The evolution of the fixed-income market over the past decade in many ways has been mirrored by advancements in technology. Throughout my time in technology development and deployment, I’ve seen firsthand how changes in the electronic bond market caused technology companies to respond with innovative solutions to tackle new challenges. Today technology is helping steer the entire financial industry towards greater efficiency and profitability.
Bond trading used to be far from instantaneous. The cycle started with a salesperson, going to a trader and then back. These communications were often facilitated with a phone, fax machine, or perhaps Bloomberg Messenger. A buy-side employee might receive a long list of bonds in the morning, spend the day mulling over which ones to purchase, and call back a salesperson at 3 p.m. with an order. It was a tedious process.
Starting in the early 2000s, technology firms began to look at ways the bond-buying process could be made more efficient. Risk management failed to keep up with rising assets under management, which then contributed to the sharp financial crisis of 2007 and 2008. The Volcker Rule restricted banks with assets in the United States from making proprietary investments, mainly corporate bonds. This left banks with a decreased incentive to maintain a large inventory of bonds, shrinking inventory across the market. Trading volume fell and matching large-block trades became harder.
The electronic platforms developed in the early-to-mid 2000s worked fine in times when markets were normal, but were inappropriate for these new, volatile times. With so many sellers in the market, it would be counterproductive to tell so many people that you are looking to offload inventory. The existing electronic platforms were not effective for large block trading.
A new type of technology was needed to solve these new problems. In 2012 I co-founded Algomi with a team of talented individuals from UBS and other leading companies. We wanted to create a company to enable banks to create real-time social collaborations internally and with end investors that identify the best trade opportunities.
What we at Algomi realised was that one of the main causes of illiquidity existed inside of the banks themselves. Despite all of the market evolution of the past two decades, many people still kept track of trades and missed trades on notebooks or Excel spreadsheets. Information wasn’t shared across a company. We go in to the investment banks and digitise the franchise data in a trading environment. Using this information, we identify the right people inside an organisation to connect buyers and sellers, based on sophisticated analysis of people’s trading histories, current positions and many other pieces of data. This “bond information network” helps build connections in large, illiquid transactions.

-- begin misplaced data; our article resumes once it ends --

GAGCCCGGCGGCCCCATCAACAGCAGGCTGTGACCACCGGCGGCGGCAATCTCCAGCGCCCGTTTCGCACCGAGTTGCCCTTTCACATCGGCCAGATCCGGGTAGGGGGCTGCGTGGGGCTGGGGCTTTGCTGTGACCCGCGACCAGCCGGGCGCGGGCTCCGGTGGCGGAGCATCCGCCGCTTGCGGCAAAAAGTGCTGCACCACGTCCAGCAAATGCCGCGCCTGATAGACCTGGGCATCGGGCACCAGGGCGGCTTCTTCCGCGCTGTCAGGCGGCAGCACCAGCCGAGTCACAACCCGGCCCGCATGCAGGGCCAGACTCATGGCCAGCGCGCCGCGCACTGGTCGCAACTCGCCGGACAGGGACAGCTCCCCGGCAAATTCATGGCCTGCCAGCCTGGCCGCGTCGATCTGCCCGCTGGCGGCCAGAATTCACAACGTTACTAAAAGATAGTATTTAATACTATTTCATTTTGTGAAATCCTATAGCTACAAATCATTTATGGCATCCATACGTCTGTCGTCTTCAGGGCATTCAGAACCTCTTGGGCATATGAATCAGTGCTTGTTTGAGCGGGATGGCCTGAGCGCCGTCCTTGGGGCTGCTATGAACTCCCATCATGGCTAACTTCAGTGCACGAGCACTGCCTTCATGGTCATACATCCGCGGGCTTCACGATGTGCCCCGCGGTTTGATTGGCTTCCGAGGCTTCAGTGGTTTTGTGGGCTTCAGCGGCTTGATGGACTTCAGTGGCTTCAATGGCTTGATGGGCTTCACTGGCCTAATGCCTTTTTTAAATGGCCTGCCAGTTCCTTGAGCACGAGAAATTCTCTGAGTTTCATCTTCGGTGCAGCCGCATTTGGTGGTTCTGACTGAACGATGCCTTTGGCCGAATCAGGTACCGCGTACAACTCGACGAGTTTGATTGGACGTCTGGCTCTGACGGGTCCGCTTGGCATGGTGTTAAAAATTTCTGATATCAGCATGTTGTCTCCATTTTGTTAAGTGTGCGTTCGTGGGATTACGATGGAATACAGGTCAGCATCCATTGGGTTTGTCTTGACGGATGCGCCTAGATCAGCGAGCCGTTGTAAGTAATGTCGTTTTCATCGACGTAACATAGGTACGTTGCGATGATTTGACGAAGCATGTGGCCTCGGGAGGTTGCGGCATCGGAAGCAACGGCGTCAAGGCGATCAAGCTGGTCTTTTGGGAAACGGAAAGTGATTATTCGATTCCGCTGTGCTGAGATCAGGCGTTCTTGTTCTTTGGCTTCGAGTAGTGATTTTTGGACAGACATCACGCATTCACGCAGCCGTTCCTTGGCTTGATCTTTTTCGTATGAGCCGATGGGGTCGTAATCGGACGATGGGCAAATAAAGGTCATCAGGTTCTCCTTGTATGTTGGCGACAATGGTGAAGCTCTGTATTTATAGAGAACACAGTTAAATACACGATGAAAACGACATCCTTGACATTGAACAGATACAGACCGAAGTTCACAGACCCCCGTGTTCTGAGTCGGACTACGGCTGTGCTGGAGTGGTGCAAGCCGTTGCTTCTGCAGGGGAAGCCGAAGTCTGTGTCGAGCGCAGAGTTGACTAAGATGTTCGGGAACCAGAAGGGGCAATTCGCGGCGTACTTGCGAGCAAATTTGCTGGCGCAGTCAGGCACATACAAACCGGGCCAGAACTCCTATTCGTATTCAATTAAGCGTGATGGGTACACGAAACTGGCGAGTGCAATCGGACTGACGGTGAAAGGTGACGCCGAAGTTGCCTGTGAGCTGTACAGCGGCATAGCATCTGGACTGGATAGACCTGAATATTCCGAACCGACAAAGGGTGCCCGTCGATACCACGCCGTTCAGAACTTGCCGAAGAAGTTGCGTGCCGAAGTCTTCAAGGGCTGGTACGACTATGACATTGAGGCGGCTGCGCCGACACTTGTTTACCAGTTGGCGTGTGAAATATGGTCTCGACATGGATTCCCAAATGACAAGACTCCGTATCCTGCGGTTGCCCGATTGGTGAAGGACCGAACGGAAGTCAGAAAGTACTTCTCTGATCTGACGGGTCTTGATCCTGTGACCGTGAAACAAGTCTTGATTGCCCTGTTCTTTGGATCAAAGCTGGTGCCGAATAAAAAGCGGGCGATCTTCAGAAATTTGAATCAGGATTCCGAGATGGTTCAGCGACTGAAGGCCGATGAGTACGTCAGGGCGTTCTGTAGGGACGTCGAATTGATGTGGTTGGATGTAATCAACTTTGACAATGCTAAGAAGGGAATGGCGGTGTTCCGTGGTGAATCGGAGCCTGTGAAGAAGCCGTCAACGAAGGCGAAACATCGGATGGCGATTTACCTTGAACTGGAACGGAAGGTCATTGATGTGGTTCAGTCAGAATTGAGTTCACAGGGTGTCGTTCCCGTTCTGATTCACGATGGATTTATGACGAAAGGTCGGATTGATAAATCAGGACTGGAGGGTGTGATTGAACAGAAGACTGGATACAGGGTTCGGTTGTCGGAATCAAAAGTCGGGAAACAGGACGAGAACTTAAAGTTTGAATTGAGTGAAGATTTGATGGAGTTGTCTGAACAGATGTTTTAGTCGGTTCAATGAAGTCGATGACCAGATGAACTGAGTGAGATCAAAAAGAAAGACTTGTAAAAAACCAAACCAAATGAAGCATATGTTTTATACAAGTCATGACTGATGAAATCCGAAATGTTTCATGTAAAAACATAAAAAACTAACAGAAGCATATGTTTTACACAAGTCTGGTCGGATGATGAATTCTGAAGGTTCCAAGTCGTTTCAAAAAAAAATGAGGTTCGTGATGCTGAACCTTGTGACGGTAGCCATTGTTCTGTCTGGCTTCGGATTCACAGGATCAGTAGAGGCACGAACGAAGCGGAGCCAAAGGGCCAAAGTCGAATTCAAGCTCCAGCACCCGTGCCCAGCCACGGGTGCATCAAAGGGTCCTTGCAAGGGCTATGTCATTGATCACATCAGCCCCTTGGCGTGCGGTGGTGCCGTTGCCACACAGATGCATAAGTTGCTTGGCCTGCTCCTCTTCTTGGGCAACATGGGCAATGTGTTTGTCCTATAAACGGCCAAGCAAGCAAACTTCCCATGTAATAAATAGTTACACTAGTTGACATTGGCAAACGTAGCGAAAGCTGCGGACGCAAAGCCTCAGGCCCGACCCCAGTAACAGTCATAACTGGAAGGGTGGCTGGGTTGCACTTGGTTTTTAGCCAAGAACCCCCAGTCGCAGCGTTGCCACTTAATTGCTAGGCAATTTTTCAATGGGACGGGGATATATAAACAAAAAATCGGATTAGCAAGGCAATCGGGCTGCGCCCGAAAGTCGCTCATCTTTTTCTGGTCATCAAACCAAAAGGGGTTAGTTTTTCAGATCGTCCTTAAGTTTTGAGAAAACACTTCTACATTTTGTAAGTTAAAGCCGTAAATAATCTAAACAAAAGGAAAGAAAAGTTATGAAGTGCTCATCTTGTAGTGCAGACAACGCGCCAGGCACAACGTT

Our technology connects every salesperson in an organisation so they pool their information and make better trades. We now have plugged the buy-side into this system, so they can see the evolving nature of liquidity at sell-side institutions. We have created a complete fixed income trading ecosystem, increasing the velocity in large and illiquid voice trades between banks and institutional investors.
The first half of the year has brought a series of seemingly disconnected, confused signals about the global economy. Will the Euro or the Chinese stock market drag down world growth? Will a new set of emerging markets rise as new leaders? Can the United States successfully navigate its first rate hike in nearly a decade? No matter what way the market turns, better information and technology will be the pivotal way that buyers and sellers connect quickly and accurately.
By Usman Khan, Co-founder, Algomi